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Ever wondered how Applied Behaviour Analysis (ABA) programs are developed for children? Over the next three weeks, we will talk about the steps to develop an ABA program for a learner. Week 1, we will talk about the role of assessment. Week 2, we will focus on socially significant behaviours. And in week 3, we will talk about defining the behaviours so that they can be measured and monitored.
Part 1: ABA and Assessments
In ABA, assessment allows the team to identify target behaviours (the things we want to see more of) and to develop the necessary interventions. While each child and family is unique, there are four different methods for how this is down. Methods for obtaining assessment information include: interviews, behavioural checklists, direct observation, and tests. When we’re assessing we’re looking at skills and barriers in the environment to learning.
Here are some examples different strategies that may be used:
Interviewing – interviewing the key adults in the child’s life, including: parents, family members, carers, teachers, community members and sometimes the child. This help us narrow down what the priorities and 1-3 target behaviours for intervention.
Checklist– There are a range of checklists the team can use to collect baseline information on the child. For example the VB-Mapp (which looks at verbal behaviours) and adaptive behaviour (which looks at daily living skills) measures. This give us more quantitative and qualitative information about specific behaviours.
Direct Observation – observing the child in his/her natural environment including home, school, day care, community settings (i.e. church, parties, etc). So much can be learned about what is happening by just watching. The observation by a Program Manager (BCBA or a BCaBA) is invaluable in understanding challenging behaviour and working out next steps.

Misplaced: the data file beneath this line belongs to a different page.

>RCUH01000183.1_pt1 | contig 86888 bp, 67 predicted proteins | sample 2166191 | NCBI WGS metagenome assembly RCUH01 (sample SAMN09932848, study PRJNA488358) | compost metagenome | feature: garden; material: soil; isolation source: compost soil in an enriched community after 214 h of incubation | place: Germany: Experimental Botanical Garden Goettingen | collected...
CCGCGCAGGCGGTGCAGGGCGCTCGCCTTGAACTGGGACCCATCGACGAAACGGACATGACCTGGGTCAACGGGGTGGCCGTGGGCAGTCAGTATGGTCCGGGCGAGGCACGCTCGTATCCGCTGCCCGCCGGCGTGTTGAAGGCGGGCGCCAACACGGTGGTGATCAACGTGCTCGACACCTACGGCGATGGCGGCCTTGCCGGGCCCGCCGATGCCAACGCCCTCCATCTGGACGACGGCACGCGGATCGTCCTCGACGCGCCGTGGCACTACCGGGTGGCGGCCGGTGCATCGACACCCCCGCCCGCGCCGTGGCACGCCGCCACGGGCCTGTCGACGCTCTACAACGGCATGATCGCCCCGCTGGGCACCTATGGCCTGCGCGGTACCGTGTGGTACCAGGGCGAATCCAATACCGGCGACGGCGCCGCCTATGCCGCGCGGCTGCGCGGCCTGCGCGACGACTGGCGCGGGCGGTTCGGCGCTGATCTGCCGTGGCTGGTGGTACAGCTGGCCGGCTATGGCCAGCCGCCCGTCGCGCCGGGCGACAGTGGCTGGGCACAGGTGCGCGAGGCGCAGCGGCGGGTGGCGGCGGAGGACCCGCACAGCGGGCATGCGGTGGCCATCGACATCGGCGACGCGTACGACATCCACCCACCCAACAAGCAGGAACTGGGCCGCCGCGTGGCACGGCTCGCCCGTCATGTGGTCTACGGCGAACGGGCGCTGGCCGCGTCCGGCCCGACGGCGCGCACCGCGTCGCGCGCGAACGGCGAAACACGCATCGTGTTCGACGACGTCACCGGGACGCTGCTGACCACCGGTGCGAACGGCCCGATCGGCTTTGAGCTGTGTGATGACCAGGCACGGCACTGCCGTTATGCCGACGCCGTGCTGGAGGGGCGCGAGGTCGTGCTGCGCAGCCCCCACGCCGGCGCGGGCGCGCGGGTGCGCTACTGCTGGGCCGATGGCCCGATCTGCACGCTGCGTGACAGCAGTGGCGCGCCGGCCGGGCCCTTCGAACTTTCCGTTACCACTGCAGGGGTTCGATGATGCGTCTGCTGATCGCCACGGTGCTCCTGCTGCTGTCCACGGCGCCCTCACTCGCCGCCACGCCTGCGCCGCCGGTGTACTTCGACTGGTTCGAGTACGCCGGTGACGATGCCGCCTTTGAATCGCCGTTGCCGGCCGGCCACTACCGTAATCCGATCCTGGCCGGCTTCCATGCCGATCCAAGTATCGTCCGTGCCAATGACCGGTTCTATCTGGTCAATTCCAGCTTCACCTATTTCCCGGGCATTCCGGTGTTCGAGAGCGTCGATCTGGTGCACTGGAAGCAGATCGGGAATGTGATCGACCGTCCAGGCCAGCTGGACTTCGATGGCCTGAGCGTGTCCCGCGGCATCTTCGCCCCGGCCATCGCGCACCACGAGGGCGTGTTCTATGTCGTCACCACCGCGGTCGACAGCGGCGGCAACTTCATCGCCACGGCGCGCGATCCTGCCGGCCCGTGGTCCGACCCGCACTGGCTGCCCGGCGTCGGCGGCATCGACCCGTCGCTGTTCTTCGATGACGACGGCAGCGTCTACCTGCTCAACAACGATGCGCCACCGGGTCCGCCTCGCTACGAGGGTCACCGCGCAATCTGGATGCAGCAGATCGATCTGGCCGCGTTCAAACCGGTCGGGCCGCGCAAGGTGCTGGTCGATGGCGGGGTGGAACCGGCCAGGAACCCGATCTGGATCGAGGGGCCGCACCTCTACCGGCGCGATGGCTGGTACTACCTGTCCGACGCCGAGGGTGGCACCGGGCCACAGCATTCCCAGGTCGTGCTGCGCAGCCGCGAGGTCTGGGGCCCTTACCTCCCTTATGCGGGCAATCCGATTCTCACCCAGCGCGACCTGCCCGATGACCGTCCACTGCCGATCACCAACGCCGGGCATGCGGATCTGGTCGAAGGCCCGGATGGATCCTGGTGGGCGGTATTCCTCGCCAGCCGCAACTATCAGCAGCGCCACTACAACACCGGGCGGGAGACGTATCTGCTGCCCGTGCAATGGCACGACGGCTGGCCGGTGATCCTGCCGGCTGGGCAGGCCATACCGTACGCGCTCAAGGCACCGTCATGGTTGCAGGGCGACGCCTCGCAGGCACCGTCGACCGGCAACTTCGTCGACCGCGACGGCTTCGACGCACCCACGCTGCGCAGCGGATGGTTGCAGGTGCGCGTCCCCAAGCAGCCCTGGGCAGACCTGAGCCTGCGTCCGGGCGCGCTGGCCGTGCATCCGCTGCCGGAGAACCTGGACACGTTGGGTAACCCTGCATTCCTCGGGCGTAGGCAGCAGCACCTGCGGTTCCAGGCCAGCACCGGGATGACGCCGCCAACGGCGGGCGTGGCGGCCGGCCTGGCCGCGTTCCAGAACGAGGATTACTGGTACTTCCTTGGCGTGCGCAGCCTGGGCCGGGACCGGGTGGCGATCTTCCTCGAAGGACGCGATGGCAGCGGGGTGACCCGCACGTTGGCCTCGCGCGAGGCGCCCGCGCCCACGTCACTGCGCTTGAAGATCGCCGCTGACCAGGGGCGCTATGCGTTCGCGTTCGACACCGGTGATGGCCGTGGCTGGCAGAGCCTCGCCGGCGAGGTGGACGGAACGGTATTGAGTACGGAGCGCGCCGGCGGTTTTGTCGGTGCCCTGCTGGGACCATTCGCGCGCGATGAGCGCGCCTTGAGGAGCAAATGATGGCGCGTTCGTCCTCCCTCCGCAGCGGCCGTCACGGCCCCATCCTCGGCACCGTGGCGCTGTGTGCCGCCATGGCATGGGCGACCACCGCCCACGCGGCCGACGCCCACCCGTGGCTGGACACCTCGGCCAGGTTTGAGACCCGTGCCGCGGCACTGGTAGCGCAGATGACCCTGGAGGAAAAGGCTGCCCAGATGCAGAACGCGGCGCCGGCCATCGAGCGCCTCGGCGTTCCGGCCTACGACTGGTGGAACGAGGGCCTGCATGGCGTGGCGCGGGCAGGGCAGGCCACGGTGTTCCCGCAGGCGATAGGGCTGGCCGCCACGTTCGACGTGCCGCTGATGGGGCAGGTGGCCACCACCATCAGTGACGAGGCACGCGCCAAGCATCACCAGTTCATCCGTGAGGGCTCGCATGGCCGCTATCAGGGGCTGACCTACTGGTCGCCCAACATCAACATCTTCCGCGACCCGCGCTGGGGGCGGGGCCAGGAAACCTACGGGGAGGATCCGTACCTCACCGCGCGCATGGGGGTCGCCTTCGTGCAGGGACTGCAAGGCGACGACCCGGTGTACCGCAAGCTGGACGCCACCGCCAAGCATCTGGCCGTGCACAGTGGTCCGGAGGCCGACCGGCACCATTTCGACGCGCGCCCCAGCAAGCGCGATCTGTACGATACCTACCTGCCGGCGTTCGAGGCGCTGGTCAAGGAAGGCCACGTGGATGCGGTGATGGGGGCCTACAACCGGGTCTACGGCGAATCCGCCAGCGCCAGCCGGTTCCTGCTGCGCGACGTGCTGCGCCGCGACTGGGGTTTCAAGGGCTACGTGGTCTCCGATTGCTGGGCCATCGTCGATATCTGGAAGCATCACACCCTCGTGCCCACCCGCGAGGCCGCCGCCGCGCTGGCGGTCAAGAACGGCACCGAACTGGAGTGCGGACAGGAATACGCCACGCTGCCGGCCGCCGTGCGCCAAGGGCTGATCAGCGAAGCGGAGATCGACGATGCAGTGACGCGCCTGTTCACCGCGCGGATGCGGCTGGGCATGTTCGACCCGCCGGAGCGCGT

Test – Testing or probing the behaviour or skills by a Program Manager (BCBA or BCaBA), or using Functional Assessment techniques can help narrow down what is happening with complex or challenging behaviours.
Assessment is a really critical step for understanding a child and setting the foundations in place for a good therapy program. Our program managers like to bring what they have learned to parents to start a conversation about behaviours and strategies. The goal is always to increase “socially significant” behaviours in a child…something that will talk a bit more about next time!
As always you are very welcome to contact the team for support on 9274 7062.
Program Manager, ABACAS
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So what’s the difference between an instruction and a prompt?
An instruction is the initial demand given to a child. For example “please wipe your nose”.
Any instruction, cue, hint, signal after the first demand is a prompt. A prompt is added before and after the demand instruction to increase the rate of responding, lower frustration, and to help children learn more efficiently. As children achieve higher success (that is, they follow through with the instruction), children have more frequent access to reinforcers (e.g. praise and tangibles) which in turn increases the motivation to learn.
How do I make my instruction more effective?
Do you often find yourself asking your child the same thing over and over? For example, when you ask your child to clean up, do they keep on playing and ignore you, or do they argue with you saying ” no I’m not done yet’?
Well, when you are repeating the instructions, you are giving prompts. However, because there is no follow through with the prompts (and hence no success nor reinforcer after the prompt), the prompts were not effective.
Make sure when you give an instruction, you follow through to teach your child to complete the task. Helping or prompting the child to complete the task with success is fine. Don’t forget to praise when the work is done.
How do I prompt?